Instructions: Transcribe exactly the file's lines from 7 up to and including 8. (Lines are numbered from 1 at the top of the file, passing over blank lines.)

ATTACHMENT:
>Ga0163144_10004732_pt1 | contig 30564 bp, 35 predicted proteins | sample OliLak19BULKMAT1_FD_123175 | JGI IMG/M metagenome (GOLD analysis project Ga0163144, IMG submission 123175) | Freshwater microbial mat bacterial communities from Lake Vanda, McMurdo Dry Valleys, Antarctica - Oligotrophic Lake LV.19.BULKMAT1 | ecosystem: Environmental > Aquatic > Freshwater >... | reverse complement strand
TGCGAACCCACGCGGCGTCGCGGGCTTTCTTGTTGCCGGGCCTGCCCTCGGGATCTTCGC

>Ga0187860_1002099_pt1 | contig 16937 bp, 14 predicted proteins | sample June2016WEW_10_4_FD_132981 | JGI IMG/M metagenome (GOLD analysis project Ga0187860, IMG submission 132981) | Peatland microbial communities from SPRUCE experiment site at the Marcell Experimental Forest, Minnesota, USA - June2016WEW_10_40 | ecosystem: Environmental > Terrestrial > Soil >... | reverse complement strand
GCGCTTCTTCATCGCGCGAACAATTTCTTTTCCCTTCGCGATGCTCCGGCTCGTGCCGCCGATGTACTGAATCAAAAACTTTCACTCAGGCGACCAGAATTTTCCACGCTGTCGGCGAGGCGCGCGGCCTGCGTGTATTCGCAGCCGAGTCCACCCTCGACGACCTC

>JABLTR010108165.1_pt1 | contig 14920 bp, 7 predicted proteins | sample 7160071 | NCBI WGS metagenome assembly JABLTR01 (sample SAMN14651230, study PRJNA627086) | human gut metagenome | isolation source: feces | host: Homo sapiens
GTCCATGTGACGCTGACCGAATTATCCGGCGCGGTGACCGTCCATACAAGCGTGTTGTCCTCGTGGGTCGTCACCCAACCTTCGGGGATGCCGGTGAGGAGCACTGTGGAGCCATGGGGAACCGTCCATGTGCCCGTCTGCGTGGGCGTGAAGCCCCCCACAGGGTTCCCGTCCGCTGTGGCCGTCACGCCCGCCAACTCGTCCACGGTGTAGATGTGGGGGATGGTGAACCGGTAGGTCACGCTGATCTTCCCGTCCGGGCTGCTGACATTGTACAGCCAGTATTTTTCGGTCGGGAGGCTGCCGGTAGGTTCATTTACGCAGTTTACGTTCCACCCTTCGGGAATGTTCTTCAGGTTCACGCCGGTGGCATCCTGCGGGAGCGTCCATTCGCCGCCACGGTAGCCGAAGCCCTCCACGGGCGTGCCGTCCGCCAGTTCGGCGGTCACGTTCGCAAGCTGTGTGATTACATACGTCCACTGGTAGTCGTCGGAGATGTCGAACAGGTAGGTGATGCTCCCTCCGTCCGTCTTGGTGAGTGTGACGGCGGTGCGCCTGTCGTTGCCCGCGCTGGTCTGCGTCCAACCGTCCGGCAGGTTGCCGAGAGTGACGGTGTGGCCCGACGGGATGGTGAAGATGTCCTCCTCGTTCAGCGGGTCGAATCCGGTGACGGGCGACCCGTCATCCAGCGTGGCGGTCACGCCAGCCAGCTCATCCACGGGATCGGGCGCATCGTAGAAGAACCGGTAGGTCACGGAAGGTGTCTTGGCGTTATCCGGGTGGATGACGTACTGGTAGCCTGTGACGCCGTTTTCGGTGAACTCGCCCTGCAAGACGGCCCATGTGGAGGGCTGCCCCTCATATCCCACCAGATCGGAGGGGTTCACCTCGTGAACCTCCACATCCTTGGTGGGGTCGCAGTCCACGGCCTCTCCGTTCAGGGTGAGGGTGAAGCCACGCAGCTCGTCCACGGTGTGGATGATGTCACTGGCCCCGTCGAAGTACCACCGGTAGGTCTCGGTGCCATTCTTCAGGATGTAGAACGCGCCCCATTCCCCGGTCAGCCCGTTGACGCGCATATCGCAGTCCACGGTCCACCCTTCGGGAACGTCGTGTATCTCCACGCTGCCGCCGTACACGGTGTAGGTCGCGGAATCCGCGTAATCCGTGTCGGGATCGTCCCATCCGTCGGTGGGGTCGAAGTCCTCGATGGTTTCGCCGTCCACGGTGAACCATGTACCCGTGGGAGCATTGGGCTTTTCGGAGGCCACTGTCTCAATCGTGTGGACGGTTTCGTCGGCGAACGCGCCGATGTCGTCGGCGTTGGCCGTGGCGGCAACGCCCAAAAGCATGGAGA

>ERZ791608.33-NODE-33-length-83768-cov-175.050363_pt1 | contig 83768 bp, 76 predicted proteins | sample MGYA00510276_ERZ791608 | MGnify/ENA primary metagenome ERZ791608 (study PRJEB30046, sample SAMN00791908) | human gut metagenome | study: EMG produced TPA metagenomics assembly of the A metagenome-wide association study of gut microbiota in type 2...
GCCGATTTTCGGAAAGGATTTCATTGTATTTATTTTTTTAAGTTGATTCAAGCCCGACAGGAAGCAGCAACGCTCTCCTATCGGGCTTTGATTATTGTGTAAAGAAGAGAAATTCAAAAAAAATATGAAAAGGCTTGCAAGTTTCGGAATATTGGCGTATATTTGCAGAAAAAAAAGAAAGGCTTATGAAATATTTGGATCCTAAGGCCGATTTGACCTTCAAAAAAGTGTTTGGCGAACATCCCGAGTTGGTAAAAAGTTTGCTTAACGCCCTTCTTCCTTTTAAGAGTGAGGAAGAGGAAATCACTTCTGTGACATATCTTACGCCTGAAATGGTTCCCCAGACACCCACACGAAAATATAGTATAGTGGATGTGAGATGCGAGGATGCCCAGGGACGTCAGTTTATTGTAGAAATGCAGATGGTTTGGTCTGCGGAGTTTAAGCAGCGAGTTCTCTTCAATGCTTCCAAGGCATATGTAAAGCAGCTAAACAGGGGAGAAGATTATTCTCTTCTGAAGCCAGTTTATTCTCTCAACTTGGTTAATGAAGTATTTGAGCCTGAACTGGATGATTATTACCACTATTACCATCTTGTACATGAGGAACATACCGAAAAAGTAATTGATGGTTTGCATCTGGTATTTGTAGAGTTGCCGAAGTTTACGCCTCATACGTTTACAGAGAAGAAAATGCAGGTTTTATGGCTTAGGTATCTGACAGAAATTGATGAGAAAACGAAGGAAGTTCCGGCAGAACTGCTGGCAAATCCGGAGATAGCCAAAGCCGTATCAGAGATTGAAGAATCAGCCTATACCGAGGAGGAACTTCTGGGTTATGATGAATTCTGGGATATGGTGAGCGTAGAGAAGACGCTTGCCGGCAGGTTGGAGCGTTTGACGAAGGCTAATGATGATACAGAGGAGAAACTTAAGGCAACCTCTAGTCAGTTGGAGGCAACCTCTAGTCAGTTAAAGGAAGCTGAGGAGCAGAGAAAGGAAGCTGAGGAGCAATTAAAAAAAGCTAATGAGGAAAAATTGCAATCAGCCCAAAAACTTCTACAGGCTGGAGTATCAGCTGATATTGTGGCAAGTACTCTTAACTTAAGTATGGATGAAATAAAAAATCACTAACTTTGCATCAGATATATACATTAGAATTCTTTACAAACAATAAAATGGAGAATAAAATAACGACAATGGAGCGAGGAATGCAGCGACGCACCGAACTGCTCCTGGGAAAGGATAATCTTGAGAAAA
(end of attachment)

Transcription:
>ERZ791608.33-NODE-33-length-83768-cov-175.050363_pt1 | contig 83768 bp, 76 predicted proteins | sample MGYA00510276_ERZ791608 | MGnify/ENA primary metagenome ERZ791608 (study PRJEB30046, sample SAMN00791908) | human gut metagenome | study: EMG produced TPA metagenomics assembly of the A metagenome-wide association study of gut microbiota in type 2...
GCCGATTTTCGGAAAGGATTTCATTGTATTTATTTTTTTAAGTTGATTCAAGCCCGACAGGAAGCAGCAACGCTCTCCTATCGGGCTTTGATTATTGTGTAAAGAAGAGAAATTCAAAAAAAATATGAAAAGGCTTGCAAGTTTCGGAATATTGGCGTATATTTGCAGAAAAAAAAGAAAGGCTTATGAAATATTTGGATCCTAAGGCCGATTTGACCTTCAAAAAAGTGTTTGGCGAACATCCCGAGTTGGTAAAAAGTTTGCTTAACGCCCTTCTTCCTTTTAAGAGTGAGGAAGAGGAAATCACTTCTGTGACATATCTTACGCCTGAAATGGTTCCCCAGACACCCACACGAAAATATAGTATAGTGGATGTGAGATGCGAGGATGCCCAGGGACGTCAGTTTATTGTAGAAATGCAGATGGTTTGGTCTGCGGAGTTTAAGCAGCGAGTTCTCTTCAATGCTTCCAAGGCATATGTAAAGCAGCTAAACAGGGGAGAAGATTATTCTCTTCTGAAGCCAGTTTATTCTCTCAACTTGGTTAATGAAGTATTTGAGCCTGAACTGGATGATTATTACCACTATTACCATCTTGTACATGAGGAACATACCGAAAAAGTAATTGATGGTTTGCATCTGGTATTTGTAGAGTTGCCGAAGTTTACGCCTCATACGTTTACAGAGAAGAAAATGCAGGTTTTATGGCTTAGGTATCTGACAGAAATTGATGAGAAAACGAAGGAAGTTCCGGCAGAACTGCTGGCAAATCCGGAGATAGCCAAAGCCGTATCAGAGATTGAAGAATCAGCCTATACCGAGGAGGAACTTCTGGGTTATGATGAATTCTGGGATATGGTGAGCGTAGAGAAGACGCTTGCCGGCAGGTTGGAGCGTTTGACGAAGGCTAATGATGATACAGAGGAGAAACTTAAGGCAACCTCTAGTCAGTTGGAGGCAACCTCTAGTCAGTTAAAGGAAGCTGAGGAGCAGAGAAAGGAAGCTGAGGAGCAATTAAAAAAAGCTAATGAGGAAAAATTGCAATCAGCCCAAAAACTTCTACAGGCTGGAGTATCAGCTGATATTGTGGCAAGTACTCTTAACTTAAGTATGGATGAAATAAAAAATCACTAACTTTGCATCAGATATATACATTAGAATTCTTTACAAACAATAAAATGGAGAATAAAATAACGACAATGGAGCGAGGAATGCAGCGACGCACCGAACTGCTCCTGGGAAAGGATAATCTTGAGAAAA